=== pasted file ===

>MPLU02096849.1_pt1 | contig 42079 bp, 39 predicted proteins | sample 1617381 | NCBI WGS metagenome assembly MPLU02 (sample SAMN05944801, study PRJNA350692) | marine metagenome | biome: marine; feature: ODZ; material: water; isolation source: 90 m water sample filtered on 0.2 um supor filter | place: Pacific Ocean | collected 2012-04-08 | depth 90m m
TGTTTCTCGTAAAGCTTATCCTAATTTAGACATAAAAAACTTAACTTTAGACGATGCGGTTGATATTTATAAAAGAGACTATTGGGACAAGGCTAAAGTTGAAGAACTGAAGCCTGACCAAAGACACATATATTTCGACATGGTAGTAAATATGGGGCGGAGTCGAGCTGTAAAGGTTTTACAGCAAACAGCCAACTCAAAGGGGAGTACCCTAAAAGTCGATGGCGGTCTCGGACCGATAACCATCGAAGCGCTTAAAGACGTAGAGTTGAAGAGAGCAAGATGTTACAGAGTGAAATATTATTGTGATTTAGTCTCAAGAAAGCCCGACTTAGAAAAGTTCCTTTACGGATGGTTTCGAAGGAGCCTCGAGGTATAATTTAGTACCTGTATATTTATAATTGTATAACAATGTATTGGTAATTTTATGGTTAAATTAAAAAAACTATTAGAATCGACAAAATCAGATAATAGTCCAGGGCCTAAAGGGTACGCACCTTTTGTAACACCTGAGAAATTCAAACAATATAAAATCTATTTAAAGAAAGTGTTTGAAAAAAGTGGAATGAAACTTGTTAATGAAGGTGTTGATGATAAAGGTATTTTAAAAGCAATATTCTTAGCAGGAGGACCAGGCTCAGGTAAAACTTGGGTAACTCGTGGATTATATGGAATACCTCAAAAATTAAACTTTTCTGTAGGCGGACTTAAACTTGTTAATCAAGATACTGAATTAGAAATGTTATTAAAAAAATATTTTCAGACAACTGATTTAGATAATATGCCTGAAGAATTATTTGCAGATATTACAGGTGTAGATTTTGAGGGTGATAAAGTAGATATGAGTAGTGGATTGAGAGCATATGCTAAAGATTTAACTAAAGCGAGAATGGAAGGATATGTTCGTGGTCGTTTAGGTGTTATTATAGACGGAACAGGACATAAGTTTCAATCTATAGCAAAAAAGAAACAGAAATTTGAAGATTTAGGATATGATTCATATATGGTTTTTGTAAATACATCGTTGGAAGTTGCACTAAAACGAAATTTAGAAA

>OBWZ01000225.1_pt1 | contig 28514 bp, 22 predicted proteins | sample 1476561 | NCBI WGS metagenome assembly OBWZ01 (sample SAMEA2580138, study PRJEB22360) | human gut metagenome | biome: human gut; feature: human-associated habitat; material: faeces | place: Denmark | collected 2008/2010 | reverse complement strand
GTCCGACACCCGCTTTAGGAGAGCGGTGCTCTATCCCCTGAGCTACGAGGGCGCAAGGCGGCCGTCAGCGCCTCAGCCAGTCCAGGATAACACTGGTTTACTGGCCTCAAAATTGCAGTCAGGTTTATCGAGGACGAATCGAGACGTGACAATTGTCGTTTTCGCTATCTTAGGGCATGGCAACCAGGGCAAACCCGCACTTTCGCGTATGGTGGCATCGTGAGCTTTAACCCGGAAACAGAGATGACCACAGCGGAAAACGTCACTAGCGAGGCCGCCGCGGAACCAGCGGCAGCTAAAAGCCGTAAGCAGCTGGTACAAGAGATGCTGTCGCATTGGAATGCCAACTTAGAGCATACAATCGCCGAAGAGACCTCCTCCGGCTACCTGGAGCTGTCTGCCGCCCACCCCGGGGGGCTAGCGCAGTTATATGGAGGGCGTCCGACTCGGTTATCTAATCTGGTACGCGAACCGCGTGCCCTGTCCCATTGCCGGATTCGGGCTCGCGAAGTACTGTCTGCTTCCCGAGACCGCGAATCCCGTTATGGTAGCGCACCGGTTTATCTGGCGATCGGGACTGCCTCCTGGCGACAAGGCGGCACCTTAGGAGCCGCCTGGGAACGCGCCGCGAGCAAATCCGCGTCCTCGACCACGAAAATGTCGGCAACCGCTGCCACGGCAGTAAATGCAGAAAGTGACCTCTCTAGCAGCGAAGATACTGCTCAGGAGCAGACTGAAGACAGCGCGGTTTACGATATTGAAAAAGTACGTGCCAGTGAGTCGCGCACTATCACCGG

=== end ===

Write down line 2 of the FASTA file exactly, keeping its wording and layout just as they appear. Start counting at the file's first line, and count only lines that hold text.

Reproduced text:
TGTTTCTCGTAAAGCTTATCCTAATTTAGACATAAAAAACTTAACTTTAGACGATGCGGTTGATATTTATAAAAGAGACTATTGGGACAAGGCTAAAGTTGAAGAACTGAAGCCTGACCAAAGACACATATATTTCGACATGGTAGTAAATATGGGGCGGAGTCGAGCTGTAAAGGTTTTACAGCAAACAGCCAACTCAAAGGGGAGTACCCTAAAAGTCGATGGCGGTCTCGGACCGATAACCATCGAAGCGCTTAAAGACGTAGAGTTGAAGAGAGCAAGATGTTACAGAGTGAAATATTATTGTGATTTAGTCTCAAGAAAGCCCGACTTAGAAAAGTTCCTTTACGGATGGTTTCGAAGGAGCCTCGAGGTATAATTTAGTACCTGTATATTTATAATTGTATAACAATGTATTGGTAATTTTATGGTTAAATTAAAAAAACTATTAGAATCGACAAAATCAGATAATAGTCCAGGGCCTAAAGGGTACGCACCTTTTGTAACACCTGAGAAATTCAAACAATATAAAATCTATTTAAAGAAAGTGTTTGAAAAAAGTGGAATGAAACTTGTTAATGAAGGTGTTGATGATAAAGGTATTTTAAAAGCAATATTCTTAGCAGGAGGACCAGGCTCAGGTAAAACTTGGGTAACTCGTGGATTATATGGAATACCTCAAAAATTAAACTTTTCTGTAGGCGGACTTAAACTTGTTAATCAAGATACTGAATTAGAAATGTTATTAAAAAAATATTTTCAGACAACTGATTTAGATAATATGCCTGAAGAATTATTTGCAGATATTACAGGTGTAGATTTTGAGGGTGATAAAGTAGATATGAGTAGTGGATTGAGAGCATATGCTAAAGATTTAACTAAAGCGAGAATGGAAGGATATGTTCGTGGTCGTTTAGGTGTTATTATAGACGGAACAGGACATAAGTTTCAATCTATAGCAAAAAAGAAACAGAAATTTGAAGATTTAGGATATGATTCATATATGGTTTTTGTAAATACATCGTTGGAAGTTGCACTAAAACGAAATTTAGAAA